Approximate locations of five lander candidates initially identified in high-resolution OSIRIS Narrow Angle Camera images taken in December 2014, from a distance of about 20 km from the centre of Comet 67P/C-G. The candidates are circled in the close-ups, identifying Philae-sized features approximately 1–2 m across. The contrast has been stretched in some of the images to better reveal the candidates. All but one of these candidates (top left) have subsequently been ruled out of consideration due to constraints including the reconstructed lander trajectory and topography at the landing site. The candidate at top left lies near to the current CONSERT ellipse. Credit: Centre image: ESA/Rosetta/NAVCAM – CC BY-SA IGO 3.0; insets: ESA/Rosetta/MPS for OSIRIS Team MPS/UPD/LAM/IAA/SSO/INTA/UPM/DASP/IDA

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Europe's Rosetta craft swoops for close look at comet

More information: blogs.esa.int/rosetta/2015/06/ … st-to-find-philae-2/

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Jun 11, 2015
Ugh that's rough, you can tell where they were aiming for haha

Jun 12, 2015
well, if one of the shiny things do turn up to be Philae, it at least is receiving some light now.

Jun 14, 2015
"first spacecraft [to] land on a comet". So now, crash = land? Landing was unsuccessful. First touchdown failed, additional contacts were uncontrolled (crashes). Resulting in a lander at an unknown location in a position where inadequate sunlight was available to the functioning solar cells. Since the ESA information on this flight has been demonstrably - and intentionally - misleading, I see no reason to believe anything they say. What was it? 90% of Philae's mission was accomplished? LOL.


The lander has awoken and reports good health. Battery temperature -35 C and solar power up to 24 Watts. They're ready for more science.

http://blogs.esa....rnation/

According to the data it sent out, it's been awake for a while now, but only managed radio contact recently.

Jun 14, 2015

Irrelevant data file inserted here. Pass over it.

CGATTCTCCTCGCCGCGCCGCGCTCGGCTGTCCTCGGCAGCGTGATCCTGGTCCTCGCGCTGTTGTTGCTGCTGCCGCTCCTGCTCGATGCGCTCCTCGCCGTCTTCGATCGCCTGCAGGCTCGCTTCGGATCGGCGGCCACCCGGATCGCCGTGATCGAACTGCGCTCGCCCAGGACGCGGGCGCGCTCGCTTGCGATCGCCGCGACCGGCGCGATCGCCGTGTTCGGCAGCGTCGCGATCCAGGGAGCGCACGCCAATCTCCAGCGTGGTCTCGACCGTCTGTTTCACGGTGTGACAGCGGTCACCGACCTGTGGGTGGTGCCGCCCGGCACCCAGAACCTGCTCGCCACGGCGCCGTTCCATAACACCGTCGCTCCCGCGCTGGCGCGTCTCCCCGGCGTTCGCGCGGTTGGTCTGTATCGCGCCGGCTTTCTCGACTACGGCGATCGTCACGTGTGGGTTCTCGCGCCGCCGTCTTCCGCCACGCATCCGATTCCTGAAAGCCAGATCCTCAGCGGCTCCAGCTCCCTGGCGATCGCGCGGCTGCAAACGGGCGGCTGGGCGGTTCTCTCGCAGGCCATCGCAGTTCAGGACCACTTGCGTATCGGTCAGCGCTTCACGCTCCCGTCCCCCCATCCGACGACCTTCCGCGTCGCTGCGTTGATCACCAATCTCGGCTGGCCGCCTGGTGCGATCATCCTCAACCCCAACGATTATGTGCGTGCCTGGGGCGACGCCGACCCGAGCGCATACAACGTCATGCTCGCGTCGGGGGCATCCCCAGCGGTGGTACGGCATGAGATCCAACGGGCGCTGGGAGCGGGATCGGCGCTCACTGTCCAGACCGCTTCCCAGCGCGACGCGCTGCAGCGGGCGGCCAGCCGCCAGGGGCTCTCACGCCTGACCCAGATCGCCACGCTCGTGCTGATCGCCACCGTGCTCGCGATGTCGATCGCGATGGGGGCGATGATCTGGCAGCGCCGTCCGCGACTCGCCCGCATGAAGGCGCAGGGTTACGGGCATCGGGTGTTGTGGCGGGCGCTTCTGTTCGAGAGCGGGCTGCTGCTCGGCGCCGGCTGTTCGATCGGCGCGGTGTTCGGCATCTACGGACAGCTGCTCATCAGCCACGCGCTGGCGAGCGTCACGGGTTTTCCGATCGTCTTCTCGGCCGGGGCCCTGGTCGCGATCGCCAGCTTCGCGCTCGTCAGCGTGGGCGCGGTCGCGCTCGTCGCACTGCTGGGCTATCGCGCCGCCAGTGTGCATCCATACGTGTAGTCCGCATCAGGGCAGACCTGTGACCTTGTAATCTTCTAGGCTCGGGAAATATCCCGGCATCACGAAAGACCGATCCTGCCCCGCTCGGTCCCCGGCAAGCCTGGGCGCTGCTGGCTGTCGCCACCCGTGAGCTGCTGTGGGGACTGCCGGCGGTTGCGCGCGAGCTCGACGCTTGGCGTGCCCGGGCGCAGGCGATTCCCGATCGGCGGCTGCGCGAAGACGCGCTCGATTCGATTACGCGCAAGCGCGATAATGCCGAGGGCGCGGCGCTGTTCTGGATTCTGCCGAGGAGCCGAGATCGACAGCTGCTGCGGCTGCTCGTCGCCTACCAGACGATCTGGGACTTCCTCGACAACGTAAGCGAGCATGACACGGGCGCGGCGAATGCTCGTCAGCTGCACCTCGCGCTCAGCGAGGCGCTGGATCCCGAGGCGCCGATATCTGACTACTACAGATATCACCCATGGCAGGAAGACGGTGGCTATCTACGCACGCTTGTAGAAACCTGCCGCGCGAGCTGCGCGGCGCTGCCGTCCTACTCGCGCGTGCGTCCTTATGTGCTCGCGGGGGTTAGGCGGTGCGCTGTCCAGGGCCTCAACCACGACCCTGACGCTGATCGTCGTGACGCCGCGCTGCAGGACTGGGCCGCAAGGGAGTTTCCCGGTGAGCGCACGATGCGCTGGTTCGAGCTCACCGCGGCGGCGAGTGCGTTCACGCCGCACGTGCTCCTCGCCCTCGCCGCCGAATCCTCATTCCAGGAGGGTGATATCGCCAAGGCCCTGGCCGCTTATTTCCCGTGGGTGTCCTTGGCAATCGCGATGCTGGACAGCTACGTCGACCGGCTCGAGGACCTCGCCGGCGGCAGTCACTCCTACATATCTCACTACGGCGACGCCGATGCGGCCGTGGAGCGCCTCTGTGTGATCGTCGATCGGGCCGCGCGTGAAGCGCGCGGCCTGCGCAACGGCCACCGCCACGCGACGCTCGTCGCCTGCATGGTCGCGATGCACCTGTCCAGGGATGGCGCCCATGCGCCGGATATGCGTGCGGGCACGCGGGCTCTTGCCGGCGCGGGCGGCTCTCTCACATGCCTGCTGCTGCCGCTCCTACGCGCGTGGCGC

So now, crash = land?


Philae has a flywheel built into it as part of the attitude control mechanism of the active landing system - to prevent it from tipping over during landing - so it didn't crash and tumble.

The gravity on the comet is so weak that you could fart yourself to escape velocity, which is why even a small rebound leaves you hanging for a long time. Philae simply bounced up like a pogo stick and the comet rotated underneath it. It came down on its feet every time.

The first touchdown happened at less than 1 meters per second. You can emulate the impact by bumping chest-first into a wall at roughly half the speed you'd normally walk.

Jun 14, 2015
Awesome news!

@Eikka, thanks for the link :)

Jun 14, 2015
@Eikka
Philae has a flywheel built into it as part of the attitude control mechanism of the active landing system - to prevent it from tipping over during landing - so it didn't crash and tumble.
The flywheel was turn off at first touchdown but its kinetic momentum was transferred to the craft so its attitude was kept in the plane field for a while. If it would had bounce any further it could had landed upside down; thankfully it was caught by the edge of hatmehit.

Jun 14, 2015
What I wrote earlier was as I recalled. I found a video where Stephan Ulamec is confirming what I said. Listen at around 2:30 https://www.youtu...fRBQwUYo

Jun 19, 2015
If it would had bounce any further it could had landed upside down; thankfully it was caught by the edge of hatmehit.


The flywheel inside the craft was still spinning as it was winding down. Friction on the bearings would indeed put the entire craft to a slight spin, but that would not be significant in that timeframe because the bearings are very very fine - it would take days to spin it down entirely after being powered off.

If the bounce had been high enough to take it to the -opposite- side of the comet, it would have landed upside down, or on its side if it was a quarter turn around, but the dampening mechanism in the landing legs killed the bounce at each rebound and it's unlikely it would have made a significant third bounce in any case.